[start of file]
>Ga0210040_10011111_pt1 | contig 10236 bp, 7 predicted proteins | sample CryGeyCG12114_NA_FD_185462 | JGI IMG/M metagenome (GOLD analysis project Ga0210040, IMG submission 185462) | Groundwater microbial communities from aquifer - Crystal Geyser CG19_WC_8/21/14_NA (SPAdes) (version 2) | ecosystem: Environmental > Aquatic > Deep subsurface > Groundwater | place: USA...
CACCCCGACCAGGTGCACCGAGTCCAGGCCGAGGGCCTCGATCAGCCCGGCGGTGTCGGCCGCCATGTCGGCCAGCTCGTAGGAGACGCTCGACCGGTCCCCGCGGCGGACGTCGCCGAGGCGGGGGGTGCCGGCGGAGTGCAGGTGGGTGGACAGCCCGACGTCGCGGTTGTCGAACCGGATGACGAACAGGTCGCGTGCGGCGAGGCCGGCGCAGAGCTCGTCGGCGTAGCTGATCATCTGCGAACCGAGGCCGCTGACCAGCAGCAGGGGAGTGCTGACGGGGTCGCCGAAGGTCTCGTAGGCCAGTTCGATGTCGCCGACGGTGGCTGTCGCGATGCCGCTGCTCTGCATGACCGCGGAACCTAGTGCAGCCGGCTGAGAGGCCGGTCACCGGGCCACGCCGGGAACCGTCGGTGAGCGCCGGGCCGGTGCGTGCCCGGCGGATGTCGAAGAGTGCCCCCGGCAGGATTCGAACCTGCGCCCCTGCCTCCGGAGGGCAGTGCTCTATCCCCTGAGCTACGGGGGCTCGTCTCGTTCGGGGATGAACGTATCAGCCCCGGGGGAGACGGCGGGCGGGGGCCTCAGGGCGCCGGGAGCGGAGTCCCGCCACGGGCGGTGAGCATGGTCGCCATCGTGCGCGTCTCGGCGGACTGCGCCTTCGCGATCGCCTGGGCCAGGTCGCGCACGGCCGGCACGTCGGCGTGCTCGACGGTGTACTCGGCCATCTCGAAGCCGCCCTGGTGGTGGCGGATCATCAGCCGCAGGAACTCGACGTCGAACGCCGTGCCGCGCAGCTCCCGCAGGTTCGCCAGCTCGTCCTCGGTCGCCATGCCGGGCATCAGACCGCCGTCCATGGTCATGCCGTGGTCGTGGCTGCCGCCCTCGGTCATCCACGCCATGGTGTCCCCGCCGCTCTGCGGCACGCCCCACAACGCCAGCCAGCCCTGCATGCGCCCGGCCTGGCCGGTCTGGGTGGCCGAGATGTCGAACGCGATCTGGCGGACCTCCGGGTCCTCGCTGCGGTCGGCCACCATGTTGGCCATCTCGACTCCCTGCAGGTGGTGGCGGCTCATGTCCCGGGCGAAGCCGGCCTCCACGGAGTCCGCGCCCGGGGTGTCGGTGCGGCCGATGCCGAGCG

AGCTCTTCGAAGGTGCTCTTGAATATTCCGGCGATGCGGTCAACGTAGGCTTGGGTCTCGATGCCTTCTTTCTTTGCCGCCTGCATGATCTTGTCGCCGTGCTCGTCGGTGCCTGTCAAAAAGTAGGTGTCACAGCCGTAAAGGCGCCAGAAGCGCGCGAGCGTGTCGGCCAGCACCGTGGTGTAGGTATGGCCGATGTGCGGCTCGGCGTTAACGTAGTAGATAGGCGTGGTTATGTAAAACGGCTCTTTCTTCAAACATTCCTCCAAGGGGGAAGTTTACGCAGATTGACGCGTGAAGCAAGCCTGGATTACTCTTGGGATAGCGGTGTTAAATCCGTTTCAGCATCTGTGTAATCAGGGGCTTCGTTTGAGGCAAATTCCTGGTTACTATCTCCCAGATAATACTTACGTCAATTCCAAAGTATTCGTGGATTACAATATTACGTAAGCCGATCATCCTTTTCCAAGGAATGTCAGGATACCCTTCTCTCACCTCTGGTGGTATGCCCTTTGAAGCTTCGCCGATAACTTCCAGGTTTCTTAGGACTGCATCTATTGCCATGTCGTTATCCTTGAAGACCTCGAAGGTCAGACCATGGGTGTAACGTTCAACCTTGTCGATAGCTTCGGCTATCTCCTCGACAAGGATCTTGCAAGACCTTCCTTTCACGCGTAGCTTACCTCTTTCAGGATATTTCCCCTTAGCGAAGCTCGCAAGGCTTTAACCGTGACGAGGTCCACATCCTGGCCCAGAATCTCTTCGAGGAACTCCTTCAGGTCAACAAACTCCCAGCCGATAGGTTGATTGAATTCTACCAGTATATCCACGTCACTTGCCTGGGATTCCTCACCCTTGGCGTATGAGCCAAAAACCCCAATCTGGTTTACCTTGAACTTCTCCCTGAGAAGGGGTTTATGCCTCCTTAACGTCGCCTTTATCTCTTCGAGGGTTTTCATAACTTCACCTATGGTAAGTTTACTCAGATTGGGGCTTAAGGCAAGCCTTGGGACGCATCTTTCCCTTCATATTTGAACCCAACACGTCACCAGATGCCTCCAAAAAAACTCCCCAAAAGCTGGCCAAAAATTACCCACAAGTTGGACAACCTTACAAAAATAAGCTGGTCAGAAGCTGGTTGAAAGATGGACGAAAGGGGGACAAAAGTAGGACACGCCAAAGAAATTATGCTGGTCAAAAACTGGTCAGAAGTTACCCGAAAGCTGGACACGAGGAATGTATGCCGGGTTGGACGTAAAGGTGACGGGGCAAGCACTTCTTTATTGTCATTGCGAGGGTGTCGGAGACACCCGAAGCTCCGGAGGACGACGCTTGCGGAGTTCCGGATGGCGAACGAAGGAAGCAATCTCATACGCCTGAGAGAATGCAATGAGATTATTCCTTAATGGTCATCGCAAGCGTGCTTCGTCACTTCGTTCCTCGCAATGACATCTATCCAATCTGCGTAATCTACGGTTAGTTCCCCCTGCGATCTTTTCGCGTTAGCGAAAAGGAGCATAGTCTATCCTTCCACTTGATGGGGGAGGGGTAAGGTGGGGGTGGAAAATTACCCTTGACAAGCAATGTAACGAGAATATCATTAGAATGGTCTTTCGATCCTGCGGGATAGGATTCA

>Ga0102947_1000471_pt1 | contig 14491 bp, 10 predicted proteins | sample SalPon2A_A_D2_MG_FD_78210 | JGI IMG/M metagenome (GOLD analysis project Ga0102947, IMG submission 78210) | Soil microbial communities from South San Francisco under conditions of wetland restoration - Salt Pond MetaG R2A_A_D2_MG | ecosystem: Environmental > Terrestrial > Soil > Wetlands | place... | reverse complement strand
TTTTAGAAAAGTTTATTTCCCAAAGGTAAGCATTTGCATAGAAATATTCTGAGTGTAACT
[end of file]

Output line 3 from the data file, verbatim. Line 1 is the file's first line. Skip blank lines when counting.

AGCTCTTCGAAGGTGCTCTTGAATATTCCGGCGATGCGGTCAACGTAGGCTTGGGTCTCGATGCCTTCTTTCTTTGCCGCCTGCATGATCTTGTCGCCGTGCTCGTCGGTGCCTGTCAAAAAGTAGGTGTCACAGCCGTAAAGGCGCCAGAAGCGCGCGAGCGTGTCGGCCAGCACCGTGGTGTAGGTATGGCCGATGTGCGGCTCGGCGTTAACGTAGTAGATAGGCGTGGTTATGTAAAACGGCTCTTTCTTCAAACATTCCTCCAAGGGGGAAGTTTACGCAGATTGACGCGTGAAGCAAGCCTGGATTACTCTTGGGATAGCGGTGTTAAATCCGTTTCAGCATCTGTGTAATCAGGGGCTTCGTTTGAGGCAAATTCCTGGTTACTATCTCCCAGATAATACTTACGTCAATTCCAAAGTATTCGTGGATTACAATATTACGTAAGCCGATCATCCTTTTCCAAGGAATGTCAGGATACCCTTCTCTCACCTCTGGTGGTATGCCCTTTGAAGCTTCGCCGATAACTTCCAGGTTTCTTAGGACTGCATCTATTGCCATGTCGTTATCCTTGAAGACCTCGAAGGTCAGACCATGGGTGTAACGTTCAACCTTGTCGATAGCTTCGGCTATCTCCTCGACAAGGATCTTGCAAGACCTTCCTTTCACGCGTAGCTTACCTCTTTCAGGATATTTCCCCTTAGCGAAGCTCGCAAGGCTTTAACCGTGACGAGGTCCACATCCTGGCCCAGAATCTCTTCGAGGAACTCCTTCAGGTCAACAAACTCCCAGCCGATAGGTTGATTGAATTCTACCAGTATATCCACGTCACTTGCCTGGGATTCCTCACCCTTGGCGTATGAGCCAAAAACCCCAATCTGGTTTACCTTGAACTTCTCCCTGAGAAGGGGTTTATGCCTCCTTAACGTCGCCTTTATCTCTTCGAGGGTTTTCATAACTTCACCTATGGTAAGTTTACTCAGATTGGGGCTTAAGGCAAGCCTTGGGACGCATCTTTCCCTTCATATTTGAACCCAACACGTCACCAGATGCCTCCAAAAAAACTCCCCAAAAGCTGGCCAAAAATTACCCACAAGTTGGACAACCTTACAAAAATAAGCTGGTCAGAAGCTGGTTGAAAGATGGACGAAAGGGGGACAAAAGTAGGACACGCCAAAGAAATTATGCTGGTCAAAAACTGGTCAGAAGTTACCCGAAAGCTGGACACGAGGAATGTATGCCGGGTTGGACGTAAAGGTGACGGGGCAAGCACTTCTTTATTGTCATTGCGAGGGTGTCGGAGACACCCGAAGCTCCGGAGGACGACGCTTGCGGAGTTCCGGATGGCGAACGAAGGAAGCAATCTCATACGCCTGAGAGAATGCAATGAGATTATTCCTTAATGGTCATCGCAAGCGTGCTTCGTCACTTCGTTCCTCGCAATGACATCTATCCAATCTGCGTAATCTACGGTTAGTTCCCCCTGCGATCTTTTCGCGTTAGCGAAAAGGAGCATAGTCTATCCTTCCACTTGATGGGGGAGGGGTAAGGTGGGGGTGGAAAATTACCCTTGACAAGCAATGTAACGAGAATATCATTAGAATGGTCTTTCGATCCTGCGGGATAGGATTCA